The Lion for Creative Data is awarded to marketing teams for work that creates harmony between data and ideas. This year at Cannes Lions, the Creative Data category’s jury president is Marc Maleh, global director of Havas. Maleh joined AListDaily to talk about how data is driving conversation this year and why the unknown is so exciting.

This will be the second time Maleh attends Cannes Lions, the first being two years ago when he served as a Creative Data juror. “It’s a lot of work but it’s an honor,” he told AListDaily.

For Maleh, his favorite part of attending the creative festival is becoming a vessel for ideas that can be carried home with him.

“One of the most important things about [attending Cannes Lions] is the information that you gather and the memories that you get that you share with your team,” said Maleh. “Not everyone gets to go. We’re always in these bubbles whether that’s an industry or clients you work with or city you live in and there’s so much amazing work out there. For me, it’s all about taking all that information and sharing it with people who didn’t have the benefit of being there to get inspired by all the awesome work.

How does your experience inform your judging and voting?

Most of the work I’ve done is closer to product work as opposed to more traditional marketing. I come from a technology background so I want [to see] work that is thought through in a way that is not advertising. Data has been used in media forever, basically, and now I think it’s exciting that you have all these systems and data [that] can now be an ingredient in product development and continues to be an ingredient in media. What I look for is how they’re being used. How are they being used to impact an overall customer experience?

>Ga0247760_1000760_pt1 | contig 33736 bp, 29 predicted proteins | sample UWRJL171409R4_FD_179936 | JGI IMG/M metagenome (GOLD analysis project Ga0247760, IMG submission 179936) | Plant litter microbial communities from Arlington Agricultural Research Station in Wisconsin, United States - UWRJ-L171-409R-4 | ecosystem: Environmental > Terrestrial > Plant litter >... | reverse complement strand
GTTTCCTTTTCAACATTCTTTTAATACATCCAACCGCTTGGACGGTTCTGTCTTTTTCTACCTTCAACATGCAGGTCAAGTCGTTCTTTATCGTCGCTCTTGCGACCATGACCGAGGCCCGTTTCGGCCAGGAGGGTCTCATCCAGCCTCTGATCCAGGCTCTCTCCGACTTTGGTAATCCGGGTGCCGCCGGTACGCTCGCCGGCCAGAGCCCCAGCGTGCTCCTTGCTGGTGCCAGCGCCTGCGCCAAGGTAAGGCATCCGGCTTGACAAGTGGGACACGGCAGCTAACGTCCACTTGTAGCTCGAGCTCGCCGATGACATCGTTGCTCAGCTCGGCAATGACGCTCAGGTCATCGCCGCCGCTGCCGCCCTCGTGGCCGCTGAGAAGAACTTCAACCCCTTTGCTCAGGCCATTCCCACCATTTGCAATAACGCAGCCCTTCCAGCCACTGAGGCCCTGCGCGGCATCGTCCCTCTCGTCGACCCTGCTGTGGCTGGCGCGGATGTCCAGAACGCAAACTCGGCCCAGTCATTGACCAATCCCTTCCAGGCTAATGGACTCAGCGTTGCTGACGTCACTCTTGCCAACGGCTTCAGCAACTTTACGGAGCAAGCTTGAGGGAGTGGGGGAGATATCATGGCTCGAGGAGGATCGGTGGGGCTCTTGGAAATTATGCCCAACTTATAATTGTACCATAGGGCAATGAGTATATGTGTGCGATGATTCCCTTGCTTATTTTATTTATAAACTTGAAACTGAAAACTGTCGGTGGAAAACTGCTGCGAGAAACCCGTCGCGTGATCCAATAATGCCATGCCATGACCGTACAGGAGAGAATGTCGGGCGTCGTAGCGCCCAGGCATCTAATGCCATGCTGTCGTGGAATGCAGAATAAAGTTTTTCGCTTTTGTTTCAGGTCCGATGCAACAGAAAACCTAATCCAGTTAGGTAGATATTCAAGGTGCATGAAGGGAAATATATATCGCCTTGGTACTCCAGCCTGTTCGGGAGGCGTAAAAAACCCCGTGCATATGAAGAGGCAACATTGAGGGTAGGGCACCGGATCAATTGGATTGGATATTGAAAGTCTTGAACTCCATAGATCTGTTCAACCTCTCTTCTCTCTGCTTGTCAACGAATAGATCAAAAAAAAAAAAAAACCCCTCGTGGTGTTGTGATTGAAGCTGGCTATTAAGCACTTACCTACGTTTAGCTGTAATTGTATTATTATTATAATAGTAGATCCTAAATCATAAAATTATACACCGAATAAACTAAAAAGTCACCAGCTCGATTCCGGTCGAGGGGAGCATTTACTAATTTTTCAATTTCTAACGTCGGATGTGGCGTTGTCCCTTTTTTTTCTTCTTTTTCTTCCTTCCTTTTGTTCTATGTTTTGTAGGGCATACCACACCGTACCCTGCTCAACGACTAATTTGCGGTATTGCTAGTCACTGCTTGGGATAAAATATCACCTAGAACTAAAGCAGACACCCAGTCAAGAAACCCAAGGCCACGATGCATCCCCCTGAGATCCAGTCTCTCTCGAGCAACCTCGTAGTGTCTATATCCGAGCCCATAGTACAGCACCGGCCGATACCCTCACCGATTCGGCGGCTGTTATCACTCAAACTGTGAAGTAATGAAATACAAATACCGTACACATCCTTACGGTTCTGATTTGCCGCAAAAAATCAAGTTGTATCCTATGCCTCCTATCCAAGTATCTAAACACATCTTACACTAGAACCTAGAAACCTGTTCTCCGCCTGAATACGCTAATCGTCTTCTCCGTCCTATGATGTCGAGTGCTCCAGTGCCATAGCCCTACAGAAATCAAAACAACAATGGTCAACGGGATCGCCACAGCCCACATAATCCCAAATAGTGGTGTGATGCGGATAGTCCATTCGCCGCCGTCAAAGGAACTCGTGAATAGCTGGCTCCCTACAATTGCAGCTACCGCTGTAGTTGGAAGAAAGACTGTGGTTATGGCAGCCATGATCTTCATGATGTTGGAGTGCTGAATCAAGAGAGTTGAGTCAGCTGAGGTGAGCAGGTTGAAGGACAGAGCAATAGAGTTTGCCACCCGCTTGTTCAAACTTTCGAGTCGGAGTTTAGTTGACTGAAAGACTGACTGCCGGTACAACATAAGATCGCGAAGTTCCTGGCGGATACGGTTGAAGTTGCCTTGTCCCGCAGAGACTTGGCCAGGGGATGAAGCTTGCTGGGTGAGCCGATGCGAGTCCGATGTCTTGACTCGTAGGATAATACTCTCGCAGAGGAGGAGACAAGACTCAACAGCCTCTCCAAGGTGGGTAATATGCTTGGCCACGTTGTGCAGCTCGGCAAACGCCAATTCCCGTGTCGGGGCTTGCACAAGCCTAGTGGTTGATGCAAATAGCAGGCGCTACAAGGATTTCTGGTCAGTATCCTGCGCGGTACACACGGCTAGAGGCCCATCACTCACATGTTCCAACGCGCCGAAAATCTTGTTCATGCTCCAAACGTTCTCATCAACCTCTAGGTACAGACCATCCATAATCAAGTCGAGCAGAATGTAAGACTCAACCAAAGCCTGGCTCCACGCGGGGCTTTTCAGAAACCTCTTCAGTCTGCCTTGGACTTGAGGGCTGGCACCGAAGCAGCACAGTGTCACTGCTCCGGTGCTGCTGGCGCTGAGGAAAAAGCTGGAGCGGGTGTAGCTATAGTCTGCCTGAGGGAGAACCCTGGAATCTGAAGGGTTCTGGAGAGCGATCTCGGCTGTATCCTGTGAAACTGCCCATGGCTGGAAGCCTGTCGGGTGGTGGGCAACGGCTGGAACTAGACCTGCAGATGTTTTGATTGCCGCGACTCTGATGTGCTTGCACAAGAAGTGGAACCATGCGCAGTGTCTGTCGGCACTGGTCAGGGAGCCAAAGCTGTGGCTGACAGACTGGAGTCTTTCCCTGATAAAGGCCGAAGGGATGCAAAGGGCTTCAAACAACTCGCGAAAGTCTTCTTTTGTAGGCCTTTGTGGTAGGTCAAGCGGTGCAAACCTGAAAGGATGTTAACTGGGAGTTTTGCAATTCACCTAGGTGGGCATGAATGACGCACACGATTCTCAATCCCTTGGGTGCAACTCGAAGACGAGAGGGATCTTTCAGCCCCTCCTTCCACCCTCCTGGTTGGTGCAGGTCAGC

I [also] look for things that are leaving the advertising world. Exciting [campaigns] for me are when people outside the advertising industry know about the work, and not because they saw a TV commercial. To me, that is really awesome. It really shouldn’t be something that was only in the advertising world.

How do you think the marketing industry perceives itself in 2018?

I think the industry has changed a little bit and is a little more sensitive as to how it communicates with consumers about the use of data. I think there’s going to be a lot of discussion at Cannes about data in general primarily because of everything that is going on in the world like GDPR. Net neutrality is probably going to be a topic of discussion, [as well as] what’s going on with Facebook.

All of those things have a very direct impact, for obvious reasons, on the advertising industry, but they also have a direct impact on ethics and the morality of how we advertise and use data to make better products for our consumers.

Ethics and morality—specifically with the use of data— should be a big part of some of the conversations and even the way you look at the work being judged.

What are you most excited for in the coming years?

To me, coming from a technology background, what’s exciting to me is the unknown. These new interfaces have been popping up over the past couple of years, like voice and well before that, mobile in general. Now you see data and AI and all the systems out there and the notion of new types of interfaces is really interesting and exciting to me. Especially now with such deep commitments from the phone manufacturers, what’s exciting to me is how this business is always changing the way we’re interacting with consumers.

Last year chatbots were a big trend, voice continues to be a trend . . . the more things change, the more talent in the industry needs to learn and pivot the way they work. After all, how do you concept for things that aren’t even here yet if you’re a strategist?